I decided to have a go at the Carlisle to Glasgow cycle route during the late May Bank Holiday in 1998. Living in Washington, Tyne and Wear, I had the option of cycling to Newcastle and taking the train over to Carlisle to start the trip there, but decided to cycle over instead. My journey, then, was from Washington to Glasgow, it involved cycling around 270 miles in four days.
You can buy a route map, and a map showing the City of Glasgow cycle
way, from Sustrans.
I was 48 years old at the time of the ride. I cycle to work most days, and I get out a bit on weekends too. I have never raced, time trialled, or done anything else remotely sportive on a bike. I ride for pleasure. My wife is also a keen cyclist, but she does not have the opportunity to ride to work. We use a tandem, but rarely ride further than 40 miles at one sitting. The furthest I have ever ridden in a day is just over 100 miles, a feat accomplished during my fortieth year to prove to myself that all was not lost! I find that I average about 10 mph with a loaded touring bike, taking into account cups of tea, photography, and navigation.
I don't like sleeping in a tent, so overnight stops are comfortably undertaken at B&B establishments.
The bike used in this saga is a 1991 vintage Nigel Dean World Tour,
tourer built of Reynolds 531. After
riding a MTB to work during the week, the tourer feels like it floats
I am one of those people who tend to carry an excess of stuff around
me, a full set of tools, spare tube, heavy clothes etc. All of this
crammed into a set of Freedom Bikepacking panniers and a bar bag. The
are not waterproof, and I always line them with bin bags.
Looking at the map, I decided not to go into Carlisle, but to join the route at Gretna. The way from Washington to Gretna, was quite pleasant, on mainly minor roads or off road. Local knowledge got me to Newcastle via quiet roads, and then there is a cycle route West out of the City following the River Tyne, and then a disused railway. Hexham was reached in time for an economical lunch in the Wentworth Café .
Moving west again, through Fourstones and Newborough, I managed to squeeze past the side of the Roman Fort at Vindolanda on a very minor road before having to make the choice between the suicidal A69 and the slightly less suicidal B6318, the military road. I am sure that Sustrans are working at finding a way through the valley that avoids the main roads. Once past Greenhead and into Gilsland the route follows the Cumbria Cycle Way, a much nicer experience.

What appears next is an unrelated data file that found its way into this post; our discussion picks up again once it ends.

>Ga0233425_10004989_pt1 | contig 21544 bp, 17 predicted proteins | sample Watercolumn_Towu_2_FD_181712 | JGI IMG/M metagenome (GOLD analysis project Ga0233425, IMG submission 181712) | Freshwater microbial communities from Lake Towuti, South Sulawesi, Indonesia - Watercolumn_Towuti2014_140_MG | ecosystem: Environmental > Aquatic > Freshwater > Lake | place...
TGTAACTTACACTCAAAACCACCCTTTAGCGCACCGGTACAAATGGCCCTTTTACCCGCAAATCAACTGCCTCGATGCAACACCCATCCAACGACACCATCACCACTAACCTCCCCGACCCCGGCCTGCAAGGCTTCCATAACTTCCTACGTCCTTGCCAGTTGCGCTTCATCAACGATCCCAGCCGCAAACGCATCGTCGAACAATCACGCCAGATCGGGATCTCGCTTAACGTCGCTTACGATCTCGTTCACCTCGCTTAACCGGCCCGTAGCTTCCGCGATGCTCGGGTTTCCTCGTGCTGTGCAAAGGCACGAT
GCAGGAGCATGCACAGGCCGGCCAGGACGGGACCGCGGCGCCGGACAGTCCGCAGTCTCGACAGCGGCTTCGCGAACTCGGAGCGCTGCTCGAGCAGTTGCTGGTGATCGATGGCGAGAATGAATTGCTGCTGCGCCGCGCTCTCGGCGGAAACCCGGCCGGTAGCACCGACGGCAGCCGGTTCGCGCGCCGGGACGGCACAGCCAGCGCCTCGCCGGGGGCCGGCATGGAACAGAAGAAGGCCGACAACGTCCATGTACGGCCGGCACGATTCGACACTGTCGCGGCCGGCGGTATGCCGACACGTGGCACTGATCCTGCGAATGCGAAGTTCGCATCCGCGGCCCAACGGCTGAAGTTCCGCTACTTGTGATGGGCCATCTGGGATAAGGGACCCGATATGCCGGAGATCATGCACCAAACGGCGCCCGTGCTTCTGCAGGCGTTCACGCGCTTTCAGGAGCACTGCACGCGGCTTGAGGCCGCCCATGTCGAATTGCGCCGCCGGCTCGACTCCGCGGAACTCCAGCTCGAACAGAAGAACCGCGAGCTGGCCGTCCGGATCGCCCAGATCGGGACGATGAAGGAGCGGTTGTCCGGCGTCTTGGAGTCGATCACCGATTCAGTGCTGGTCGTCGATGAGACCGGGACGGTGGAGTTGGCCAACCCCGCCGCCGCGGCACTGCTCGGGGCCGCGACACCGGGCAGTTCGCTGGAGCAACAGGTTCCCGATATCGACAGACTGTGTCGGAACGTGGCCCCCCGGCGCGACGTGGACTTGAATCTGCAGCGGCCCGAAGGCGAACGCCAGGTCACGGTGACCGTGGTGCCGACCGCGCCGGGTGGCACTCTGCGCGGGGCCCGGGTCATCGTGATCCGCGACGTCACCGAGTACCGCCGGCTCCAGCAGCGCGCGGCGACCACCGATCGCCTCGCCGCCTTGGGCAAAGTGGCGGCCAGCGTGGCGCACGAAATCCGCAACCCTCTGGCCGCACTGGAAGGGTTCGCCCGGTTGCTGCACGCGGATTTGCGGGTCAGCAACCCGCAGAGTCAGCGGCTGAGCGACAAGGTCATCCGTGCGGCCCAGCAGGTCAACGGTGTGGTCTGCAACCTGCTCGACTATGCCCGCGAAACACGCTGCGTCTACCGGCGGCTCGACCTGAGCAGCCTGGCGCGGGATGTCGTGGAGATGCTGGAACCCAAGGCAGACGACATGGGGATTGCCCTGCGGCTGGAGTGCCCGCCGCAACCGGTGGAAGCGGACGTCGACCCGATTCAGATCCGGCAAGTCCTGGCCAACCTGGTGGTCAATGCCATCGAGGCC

There is a tourist information office at Newtown, and they helpfully found me an excellent and inexpensive B&B just outside Gretna. I normally try to find accommodation at around about 3 pm, and have found that it is well worth while using the tourist office in a town prior to my destination to do this, even if it does involve a small charge. I stayed at the Craigarran B&B, situated in Springfield, comprising the house above a newsagent's shop. Accommodation in Gretna is expensive, it is on the tourist trail, I was lucky to find this place.
One point, I always ask for sheets of newspaper on which to leave the panniers. Experience has taught me that it takes a long time to remove oil stains from carpets!
My hosts suggested that I would be able to get a good meal at a nearby motel, just past the railway station. It turned out that it was used by building contractors who appreciated value for money. I had the largest and tastiest home-made steak and kidney pie that I have ever seen, while there was a friendly atmosphere in there. Later they were screening world cup football, so I happily sank a couple of pints and took in the game.
Next morning I found that there was another cycling guest, an
lad doing the End to End ride. We talked bikes over breakfast.
At this point I discovered that the official Sustrans map is designed such that you cannot read it if it is placed in the map pocket of a bar bag. While it may seem the natural thing to do to orientate a map in the vertical plane, cycling maps need to go across the page!
Never mind, I was on the official route and on with the adventure. After some time I became aware that there was a series of small signs, all bearing the number 7, on various lamp-posts and other roadside furniture. It took me a while to realise that they were indeed the official way markers for Sustrans route No. 7. I have to admit that I have no sense of direction, and need to constantly refer to the map at all junctions. The route markings were a little too discreet for my liking, and I often found myself taking the wrong turning in built up areas.